Movie reviews are not my thing. I have never written one until now. Indeed, the last time I even saw a movie that would have inspired a review from me for its relevance to men’s rights was Sam Mendes’ 1999 masterpiece American Beauty; the story of an average American man, Lester Burnham (Kevin Spacey), who goes full bore MGHOW after dealing with a bitch of a wife and watching an 18 year old young man tell his boss to fuck off. Of course, the story is not just that simple, but the movie conveyed all the subtlety and nuance required to carry the MGTOW message with power and sensitivity.
In one way it’s a shame I never wrote a review. It was before I was blogging. In another way it is just as well. Unfortunately Mendes, erstwhile sperm donor for sociopath broodmare Kate Winslet, is now on record supporting her life as an overdressed welfare whore.
I was fortunate, however, to have just watched a 2012 production of the Danish film, The Hunt (Jagten), and cannot resist sharing it with readers with glowing recommendation.
The film, directed by Thomas Vinterberg, stars Mads Mikkelsen as Lucas, a divorced father who is falsely accused of sexually abusing children at the kindergarten where he works as a teacher. The story begins with Lucas contending with an alienating ex-wife who is using the family court system to undermine his relationship with his teen-age son. He takes refuge from his ongoing grief with healthy, loving relationships with the school’s children. From this point on you become aware that the makers of this film are going to take off the gloves and tell this story with gritty, often gut-wrenching realism.
It is pointless for me to issue spoiler alerts here. This is a brutal story with no surprises, at least not for those who have ingested a red pill. Lucas is accused by a vindictive child, Klara (Annika Wedderkopp), after he gently rejects her crush on him. She parrots a statement she heard from her brother about an erect penis, points the finger at Lucas, claiming he exposed himself to her, and everyone goes fucking crazy. It immediately sends his life into a tailspin and turns his community into something at least as monstrous as child predators.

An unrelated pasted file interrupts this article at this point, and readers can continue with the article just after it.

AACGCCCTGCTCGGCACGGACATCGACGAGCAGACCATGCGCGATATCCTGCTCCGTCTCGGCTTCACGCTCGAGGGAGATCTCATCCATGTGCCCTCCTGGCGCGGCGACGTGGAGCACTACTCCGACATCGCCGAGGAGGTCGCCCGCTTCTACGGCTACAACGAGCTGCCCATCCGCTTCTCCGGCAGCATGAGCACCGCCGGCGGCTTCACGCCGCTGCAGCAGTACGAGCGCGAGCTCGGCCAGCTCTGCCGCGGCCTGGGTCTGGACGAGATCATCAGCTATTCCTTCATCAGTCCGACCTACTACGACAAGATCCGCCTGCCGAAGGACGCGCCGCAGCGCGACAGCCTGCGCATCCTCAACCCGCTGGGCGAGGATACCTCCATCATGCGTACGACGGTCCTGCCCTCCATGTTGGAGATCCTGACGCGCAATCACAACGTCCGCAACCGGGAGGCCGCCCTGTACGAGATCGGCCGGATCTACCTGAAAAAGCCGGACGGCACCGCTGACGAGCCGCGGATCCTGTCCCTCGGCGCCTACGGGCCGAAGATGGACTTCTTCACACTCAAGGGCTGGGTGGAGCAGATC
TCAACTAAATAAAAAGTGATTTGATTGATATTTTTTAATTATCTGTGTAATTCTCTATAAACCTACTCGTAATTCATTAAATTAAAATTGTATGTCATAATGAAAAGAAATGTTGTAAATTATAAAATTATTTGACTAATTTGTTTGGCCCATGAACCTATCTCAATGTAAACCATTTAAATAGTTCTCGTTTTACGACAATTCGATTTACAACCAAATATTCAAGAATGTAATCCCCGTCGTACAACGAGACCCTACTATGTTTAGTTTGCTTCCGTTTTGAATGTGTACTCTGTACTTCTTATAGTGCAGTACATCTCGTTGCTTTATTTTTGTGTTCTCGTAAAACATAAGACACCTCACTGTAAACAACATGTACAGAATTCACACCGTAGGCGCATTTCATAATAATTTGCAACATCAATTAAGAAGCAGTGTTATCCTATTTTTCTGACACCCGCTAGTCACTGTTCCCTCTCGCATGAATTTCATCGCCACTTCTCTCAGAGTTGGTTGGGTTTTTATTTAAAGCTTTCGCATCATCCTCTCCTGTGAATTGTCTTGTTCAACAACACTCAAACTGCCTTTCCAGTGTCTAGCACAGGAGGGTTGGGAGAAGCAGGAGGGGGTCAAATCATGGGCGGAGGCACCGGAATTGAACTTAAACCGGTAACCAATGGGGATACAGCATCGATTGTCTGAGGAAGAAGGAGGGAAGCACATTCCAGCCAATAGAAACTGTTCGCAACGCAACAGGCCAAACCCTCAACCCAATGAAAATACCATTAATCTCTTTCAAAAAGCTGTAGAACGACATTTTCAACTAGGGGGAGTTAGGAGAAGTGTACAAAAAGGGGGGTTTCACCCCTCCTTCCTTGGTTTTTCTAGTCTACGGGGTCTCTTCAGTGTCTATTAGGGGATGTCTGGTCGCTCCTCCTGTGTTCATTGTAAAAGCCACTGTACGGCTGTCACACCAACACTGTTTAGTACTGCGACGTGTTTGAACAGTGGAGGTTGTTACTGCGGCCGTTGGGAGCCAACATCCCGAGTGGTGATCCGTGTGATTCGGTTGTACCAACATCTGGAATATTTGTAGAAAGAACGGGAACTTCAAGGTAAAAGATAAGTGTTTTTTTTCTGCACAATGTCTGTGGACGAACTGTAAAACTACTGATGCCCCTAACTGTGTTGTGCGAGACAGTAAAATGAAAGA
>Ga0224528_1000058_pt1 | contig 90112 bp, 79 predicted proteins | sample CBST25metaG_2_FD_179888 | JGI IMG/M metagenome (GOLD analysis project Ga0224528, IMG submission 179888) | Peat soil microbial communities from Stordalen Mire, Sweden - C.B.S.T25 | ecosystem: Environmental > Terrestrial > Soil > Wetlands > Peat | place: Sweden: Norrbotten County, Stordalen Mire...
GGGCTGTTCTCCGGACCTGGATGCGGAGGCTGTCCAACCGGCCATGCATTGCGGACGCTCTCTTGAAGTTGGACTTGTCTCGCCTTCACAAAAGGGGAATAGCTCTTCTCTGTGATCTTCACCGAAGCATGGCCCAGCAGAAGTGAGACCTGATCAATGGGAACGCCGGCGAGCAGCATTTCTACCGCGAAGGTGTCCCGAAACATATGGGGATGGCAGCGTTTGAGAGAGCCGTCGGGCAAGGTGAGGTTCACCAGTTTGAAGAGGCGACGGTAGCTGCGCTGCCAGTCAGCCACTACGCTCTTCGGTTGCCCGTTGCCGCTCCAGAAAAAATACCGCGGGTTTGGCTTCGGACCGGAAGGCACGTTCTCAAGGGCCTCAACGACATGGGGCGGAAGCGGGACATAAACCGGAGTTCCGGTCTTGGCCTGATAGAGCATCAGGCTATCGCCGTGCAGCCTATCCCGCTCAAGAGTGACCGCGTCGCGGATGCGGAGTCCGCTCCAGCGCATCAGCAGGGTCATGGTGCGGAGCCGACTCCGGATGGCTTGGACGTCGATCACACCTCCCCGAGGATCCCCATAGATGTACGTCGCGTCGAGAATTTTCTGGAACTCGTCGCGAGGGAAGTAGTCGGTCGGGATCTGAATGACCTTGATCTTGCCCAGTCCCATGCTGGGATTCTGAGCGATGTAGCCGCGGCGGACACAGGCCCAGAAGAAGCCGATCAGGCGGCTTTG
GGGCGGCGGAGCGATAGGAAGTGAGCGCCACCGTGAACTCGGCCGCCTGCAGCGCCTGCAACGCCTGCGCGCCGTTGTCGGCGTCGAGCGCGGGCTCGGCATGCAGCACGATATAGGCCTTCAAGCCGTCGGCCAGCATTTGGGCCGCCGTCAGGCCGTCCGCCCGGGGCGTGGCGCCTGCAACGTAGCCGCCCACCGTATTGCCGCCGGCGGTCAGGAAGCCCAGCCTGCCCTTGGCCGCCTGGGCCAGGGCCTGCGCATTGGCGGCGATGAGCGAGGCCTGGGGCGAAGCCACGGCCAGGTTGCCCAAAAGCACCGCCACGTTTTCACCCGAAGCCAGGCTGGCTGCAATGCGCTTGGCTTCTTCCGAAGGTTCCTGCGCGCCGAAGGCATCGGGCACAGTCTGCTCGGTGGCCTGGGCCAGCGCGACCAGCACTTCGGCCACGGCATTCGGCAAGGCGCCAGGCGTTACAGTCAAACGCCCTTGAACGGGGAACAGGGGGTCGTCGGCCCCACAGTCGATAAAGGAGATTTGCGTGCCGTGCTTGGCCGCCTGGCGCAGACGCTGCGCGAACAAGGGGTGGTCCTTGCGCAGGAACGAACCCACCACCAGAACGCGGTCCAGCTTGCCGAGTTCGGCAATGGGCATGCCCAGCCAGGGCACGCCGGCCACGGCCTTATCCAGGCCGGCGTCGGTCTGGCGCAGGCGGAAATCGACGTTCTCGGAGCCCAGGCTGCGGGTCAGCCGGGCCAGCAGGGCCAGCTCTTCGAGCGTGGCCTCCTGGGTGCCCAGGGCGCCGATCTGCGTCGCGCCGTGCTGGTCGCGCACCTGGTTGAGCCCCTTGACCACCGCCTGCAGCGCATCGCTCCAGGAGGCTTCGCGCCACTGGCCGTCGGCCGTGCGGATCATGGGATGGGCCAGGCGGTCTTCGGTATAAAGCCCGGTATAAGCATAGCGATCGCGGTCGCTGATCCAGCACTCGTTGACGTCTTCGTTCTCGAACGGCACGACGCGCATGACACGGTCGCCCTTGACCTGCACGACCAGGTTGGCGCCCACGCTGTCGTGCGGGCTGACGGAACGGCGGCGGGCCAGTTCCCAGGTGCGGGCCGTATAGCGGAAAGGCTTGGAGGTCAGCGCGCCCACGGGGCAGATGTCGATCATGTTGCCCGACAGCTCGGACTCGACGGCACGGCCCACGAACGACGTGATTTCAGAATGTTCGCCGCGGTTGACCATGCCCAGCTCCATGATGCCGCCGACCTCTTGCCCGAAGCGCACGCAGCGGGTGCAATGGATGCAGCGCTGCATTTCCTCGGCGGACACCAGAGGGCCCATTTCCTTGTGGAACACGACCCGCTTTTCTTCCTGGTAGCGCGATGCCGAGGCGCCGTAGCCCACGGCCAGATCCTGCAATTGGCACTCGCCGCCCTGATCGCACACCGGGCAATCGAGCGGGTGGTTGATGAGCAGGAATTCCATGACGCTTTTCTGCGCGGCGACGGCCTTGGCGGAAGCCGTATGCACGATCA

The town mob gets a lot of inspiration from the school headmistress, Grethe (Sussie Wold), who conducts a shallow and meaningless interview of an instigating child, and immediately goes nuclear. She fires Lucas and informs the authorities, She also tells all parents of the school children about the danger that he has more than one victim, advising them all to be on the lookout for symptoms of sexual abuse, like headaches and bedwetting. Grethe repeatedly reminds fellow characters and viewers alike that “children don’t lie” about these things, even as the makers of this movie remind us that they most certainly do.
Lucas is arrested, and is later cleared of charges, but not before the community turns vicious. His dog is killed, he is beaten by employees of a grocery store for trying to buy food there and his ex-wife seizes on the charges against him to try to drive a permanent wedge between him and his son.
There is very little in this film on the legal process over the allegation. For those interested there is an adequate treatment of the prosecutorial malfeasance often involved in these cases in the 1995 American TV Movie, Indictment: The McMartin Trial. It is the true story of the notorious McMartin Preschool case in California, the hysteria from which resulted in the longest, most expensive (and completely unnecessary) criminal trial in American history.